Latin America is best known for its varied terrain, agreeable climate and relative low cost, in short, for being a backpacker’s dream. However, while these virtues are true of the diverse region, to experience the many benefits of Latin America to their fullest, there are a few precautions worth taking for travellers in the area.
For a backpacker in certain areas of Latin America, a passport is heavily involved in everyday life. One can barely buy a carton of milk without having to produce the documentation, so it would be very hard to get around were it to go missing. To ensure its continued safety, it’s a good idea to instead carry a photocopied version around with you while leaving your actual passport locked up in a safe place.
It is important to take vaccinations seriously when in Latin America, as well as the prevalence of certain diseases in areas. Proof of various inoculations will need to be presented at the border of some territories. Visitors should prepare early for a trip because treatments, such as a full course of Hepatitis B vaccines, can take as long as five months to be administered. You can find out which vaccines you’ll need with a visit to your local doctor surgery or by checking the Center for Disease Control website. If you’re going near the jungle then you’ll also need to take malaria tablets and insect repellent.
Violent crime is not particularly high in Latin America, petty theft, however, is relatively common, especially in cities. Try to take a low key approach to dressing, avoid wearing expensive jewelry and keep electronic items well hidden and well secured on your person.
On the Road
When travelling by bus, try to use only reputable companies, especially when in coastal areas, and avoid long haul buses that are overpacked. If the company disregards this most basic of safety regulations, it is likely that other safety measures may also be lacking. It is also important to take great care as a pedestrian, particularly in Peru and Mexico where traffic lights are often completely disregarded.
Check reviews of prospective hostels so that you can get an idea of what to expect. If a guest house has been marked down consistently for security it may be worth avoiding. Many hostels provide cupboards where you can put your things but padlocks are not always supplied, so it’s a good idea to take your own.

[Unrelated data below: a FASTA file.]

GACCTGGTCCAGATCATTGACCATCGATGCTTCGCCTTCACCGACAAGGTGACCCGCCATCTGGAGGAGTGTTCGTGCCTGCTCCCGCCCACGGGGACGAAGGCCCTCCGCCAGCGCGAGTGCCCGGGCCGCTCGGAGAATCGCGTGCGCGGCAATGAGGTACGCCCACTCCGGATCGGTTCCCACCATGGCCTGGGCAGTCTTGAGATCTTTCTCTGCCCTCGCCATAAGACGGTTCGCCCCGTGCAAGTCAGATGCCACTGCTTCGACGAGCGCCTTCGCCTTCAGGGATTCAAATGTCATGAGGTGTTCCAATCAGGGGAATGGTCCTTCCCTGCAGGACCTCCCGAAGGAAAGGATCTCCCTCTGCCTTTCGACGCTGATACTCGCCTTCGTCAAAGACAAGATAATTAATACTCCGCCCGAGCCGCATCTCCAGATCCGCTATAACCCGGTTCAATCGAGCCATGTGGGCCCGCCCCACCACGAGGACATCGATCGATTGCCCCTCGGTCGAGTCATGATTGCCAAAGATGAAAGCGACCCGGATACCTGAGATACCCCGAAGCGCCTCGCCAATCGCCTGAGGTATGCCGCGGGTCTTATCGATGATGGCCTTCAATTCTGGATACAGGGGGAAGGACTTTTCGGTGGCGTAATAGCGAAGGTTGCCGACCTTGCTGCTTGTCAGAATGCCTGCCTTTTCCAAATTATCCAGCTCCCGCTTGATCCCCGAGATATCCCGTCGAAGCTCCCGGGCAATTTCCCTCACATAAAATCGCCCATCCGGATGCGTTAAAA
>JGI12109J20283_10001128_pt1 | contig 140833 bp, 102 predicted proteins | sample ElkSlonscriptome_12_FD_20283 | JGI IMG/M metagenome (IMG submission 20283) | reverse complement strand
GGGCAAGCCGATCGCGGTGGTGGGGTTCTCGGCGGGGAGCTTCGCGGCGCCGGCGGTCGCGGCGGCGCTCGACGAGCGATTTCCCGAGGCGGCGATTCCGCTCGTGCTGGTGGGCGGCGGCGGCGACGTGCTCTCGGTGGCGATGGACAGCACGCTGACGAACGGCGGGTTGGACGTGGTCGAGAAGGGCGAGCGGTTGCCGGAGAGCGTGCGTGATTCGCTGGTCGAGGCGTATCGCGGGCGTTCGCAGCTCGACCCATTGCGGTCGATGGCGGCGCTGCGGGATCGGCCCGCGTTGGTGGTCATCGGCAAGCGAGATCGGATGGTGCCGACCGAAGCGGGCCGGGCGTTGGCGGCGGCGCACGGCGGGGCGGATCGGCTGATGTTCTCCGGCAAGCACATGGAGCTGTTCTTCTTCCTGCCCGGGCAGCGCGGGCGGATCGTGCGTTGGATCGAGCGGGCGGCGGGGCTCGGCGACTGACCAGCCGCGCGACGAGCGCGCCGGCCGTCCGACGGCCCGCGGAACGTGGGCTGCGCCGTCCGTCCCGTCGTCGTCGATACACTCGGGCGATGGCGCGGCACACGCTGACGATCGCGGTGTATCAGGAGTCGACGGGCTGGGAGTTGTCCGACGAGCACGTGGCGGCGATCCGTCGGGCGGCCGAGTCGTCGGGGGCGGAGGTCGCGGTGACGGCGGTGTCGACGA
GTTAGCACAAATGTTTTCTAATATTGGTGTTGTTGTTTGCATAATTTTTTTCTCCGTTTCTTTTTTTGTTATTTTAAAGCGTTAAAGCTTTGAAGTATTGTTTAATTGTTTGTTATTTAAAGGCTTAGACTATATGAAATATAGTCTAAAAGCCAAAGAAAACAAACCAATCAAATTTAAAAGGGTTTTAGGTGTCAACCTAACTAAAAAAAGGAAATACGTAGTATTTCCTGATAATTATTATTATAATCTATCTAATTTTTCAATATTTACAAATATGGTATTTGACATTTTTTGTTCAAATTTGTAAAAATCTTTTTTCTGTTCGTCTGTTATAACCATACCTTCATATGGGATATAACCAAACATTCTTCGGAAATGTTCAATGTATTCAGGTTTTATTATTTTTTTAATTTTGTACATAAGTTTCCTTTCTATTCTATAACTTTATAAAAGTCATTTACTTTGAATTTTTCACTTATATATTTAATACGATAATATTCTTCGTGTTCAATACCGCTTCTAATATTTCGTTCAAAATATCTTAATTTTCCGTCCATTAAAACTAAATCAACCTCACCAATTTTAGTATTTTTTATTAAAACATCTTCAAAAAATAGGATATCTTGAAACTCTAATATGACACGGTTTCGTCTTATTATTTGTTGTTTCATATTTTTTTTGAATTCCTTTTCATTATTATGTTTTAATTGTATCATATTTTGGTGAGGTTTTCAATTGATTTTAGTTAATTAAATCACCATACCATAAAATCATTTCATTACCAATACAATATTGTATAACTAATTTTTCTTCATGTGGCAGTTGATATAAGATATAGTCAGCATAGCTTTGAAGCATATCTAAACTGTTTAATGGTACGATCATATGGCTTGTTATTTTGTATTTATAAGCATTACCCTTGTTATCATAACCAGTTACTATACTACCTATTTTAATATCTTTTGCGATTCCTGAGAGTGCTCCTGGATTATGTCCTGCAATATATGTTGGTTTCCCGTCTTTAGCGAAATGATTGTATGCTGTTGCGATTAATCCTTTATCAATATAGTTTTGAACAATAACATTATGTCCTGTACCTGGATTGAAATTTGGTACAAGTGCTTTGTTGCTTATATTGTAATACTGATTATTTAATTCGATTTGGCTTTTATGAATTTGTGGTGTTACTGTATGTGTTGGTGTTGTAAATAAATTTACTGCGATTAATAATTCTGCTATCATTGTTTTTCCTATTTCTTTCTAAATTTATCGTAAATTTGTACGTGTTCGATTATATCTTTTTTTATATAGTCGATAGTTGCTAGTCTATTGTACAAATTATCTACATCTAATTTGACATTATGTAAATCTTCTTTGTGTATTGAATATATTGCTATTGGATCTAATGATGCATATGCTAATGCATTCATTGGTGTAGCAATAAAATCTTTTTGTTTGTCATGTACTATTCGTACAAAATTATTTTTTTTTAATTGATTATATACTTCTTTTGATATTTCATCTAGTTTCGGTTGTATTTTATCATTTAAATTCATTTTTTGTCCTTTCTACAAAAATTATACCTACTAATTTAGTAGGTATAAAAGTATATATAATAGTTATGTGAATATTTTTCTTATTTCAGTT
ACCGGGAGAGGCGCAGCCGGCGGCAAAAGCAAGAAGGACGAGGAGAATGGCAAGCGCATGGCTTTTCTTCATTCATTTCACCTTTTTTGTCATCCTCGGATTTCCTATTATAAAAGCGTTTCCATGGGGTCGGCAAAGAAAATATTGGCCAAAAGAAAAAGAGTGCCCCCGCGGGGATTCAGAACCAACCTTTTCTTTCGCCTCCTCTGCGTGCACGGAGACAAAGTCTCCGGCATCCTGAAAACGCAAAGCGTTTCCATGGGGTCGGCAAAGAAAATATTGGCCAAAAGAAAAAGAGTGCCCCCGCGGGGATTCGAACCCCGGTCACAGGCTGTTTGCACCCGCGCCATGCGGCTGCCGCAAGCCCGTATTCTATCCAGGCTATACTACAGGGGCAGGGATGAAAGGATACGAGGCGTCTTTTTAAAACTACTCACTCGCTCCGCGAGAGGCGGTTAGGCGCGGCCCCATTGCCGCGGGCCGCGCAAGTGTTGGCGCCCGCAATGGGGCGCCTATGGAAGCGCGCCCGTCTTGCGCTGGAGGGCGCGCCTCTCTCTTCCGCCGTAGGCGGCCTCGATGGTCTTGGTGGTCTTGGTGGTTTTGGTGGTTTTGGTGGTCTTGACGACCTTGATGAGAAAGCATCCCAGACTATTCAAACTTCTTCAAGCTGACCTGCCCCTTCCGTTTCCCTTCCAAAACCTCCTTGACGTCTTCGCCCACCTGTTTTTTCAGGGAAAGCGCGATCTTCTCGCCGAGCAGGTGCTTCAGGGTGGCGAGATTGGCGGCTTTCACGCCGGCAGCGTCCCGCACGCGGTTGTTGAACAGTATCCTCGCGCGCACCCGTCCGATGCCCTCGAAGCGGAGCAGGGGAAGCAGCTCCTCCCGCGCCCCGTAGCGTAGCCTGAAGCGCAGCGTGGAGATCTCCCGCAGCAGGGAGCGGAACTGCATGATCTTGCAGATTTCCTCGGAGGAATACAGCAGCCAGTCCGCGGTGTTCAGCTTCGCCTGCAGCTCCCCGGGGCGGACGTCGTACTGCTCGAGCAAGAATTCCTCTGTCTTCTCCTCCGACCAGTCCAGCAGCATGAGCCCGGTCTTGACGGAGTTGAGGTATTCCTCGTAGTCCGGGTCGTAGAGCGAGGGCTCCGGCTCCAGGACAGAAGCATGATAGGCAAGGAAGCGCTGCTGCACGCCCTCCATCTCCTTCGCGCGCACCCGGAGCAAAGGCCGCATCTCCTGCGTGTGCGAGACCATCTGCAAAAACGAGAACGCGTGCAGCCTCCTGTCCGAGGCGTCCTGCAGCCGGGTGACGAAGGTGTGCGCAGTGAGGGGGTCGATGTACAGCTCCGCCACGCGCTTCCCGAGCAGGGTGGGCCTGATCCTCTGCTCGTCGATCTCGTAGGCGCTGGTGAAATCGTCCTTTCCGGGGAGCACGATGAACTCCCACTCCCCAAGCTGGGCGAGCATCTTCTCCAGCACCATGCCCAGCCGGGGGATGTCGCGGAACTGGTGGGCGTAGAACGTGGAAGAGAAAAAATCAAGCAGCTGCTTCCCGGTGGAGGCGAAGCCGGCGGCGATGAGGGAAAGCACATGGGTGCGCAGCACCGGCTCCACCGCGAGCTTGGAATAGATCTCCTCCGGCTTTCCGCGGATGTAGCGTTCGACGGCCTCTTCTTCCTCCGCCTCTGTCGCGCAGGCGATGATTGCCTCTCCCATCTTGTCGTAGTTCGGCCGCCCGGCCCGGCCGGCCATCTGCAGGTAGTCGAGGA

The biggest threat posed by taxis, if you’re in them at least, is getting overcharged. Where a meter is not present, before embarking negotiate what you think to be a reasonable price and ascertain whether you’re being charged in the local currency or dollars. It is an ambiguousness that can otherwise be taken advantage of. Only pay on arrival at your destination. Even if there is a meter, it’s still a good idea to have a rough estimate of what a journey should cost, this way you can tell if you’re being taken the scenic route. Sticking to licensed secure taxis may cost a bit more but are generally much safer.
Specific Areas to Avoid
Although Latin America is generally safe for backpackers, there are a few areas that are probably best avoided.
Venezuela is beautiful country but currently in the midst of a widespread unrest. There is a real threat of violent protests and travel to the region should be treated with great care. The areas bordering Colombia should be avoided, here illegal armed groups and drug traffickers are among the controlling forces and the threat of kidnapping is high.
Haiti not only carries the threat of natural disasters but also has a reputation for being dangerous for travellers, with a high risk of criminal activity in all parts of the Caribbean region.
Downtown areas in all big cities should be treated with caution at night. To avoid drawing attention to the fact that you may be unfamiliar with an area, try to get a good sense of your bearings before heading out.
As obvious as it may sound, the biggest safety defense that you can carry with you while backpacking is common sense. It can be easy to feel liberated in a new culture but it is important to keep your wits about and not to take any risks that you wouldn’t normally take back home.
Andreas Ambarchian is a freelance journalist from England. He writes about a variety of subjects including travel, wildlife and sport. He wrote this article on behalf of South America Vacations, a leading provider of travel experiences throughout Latin America.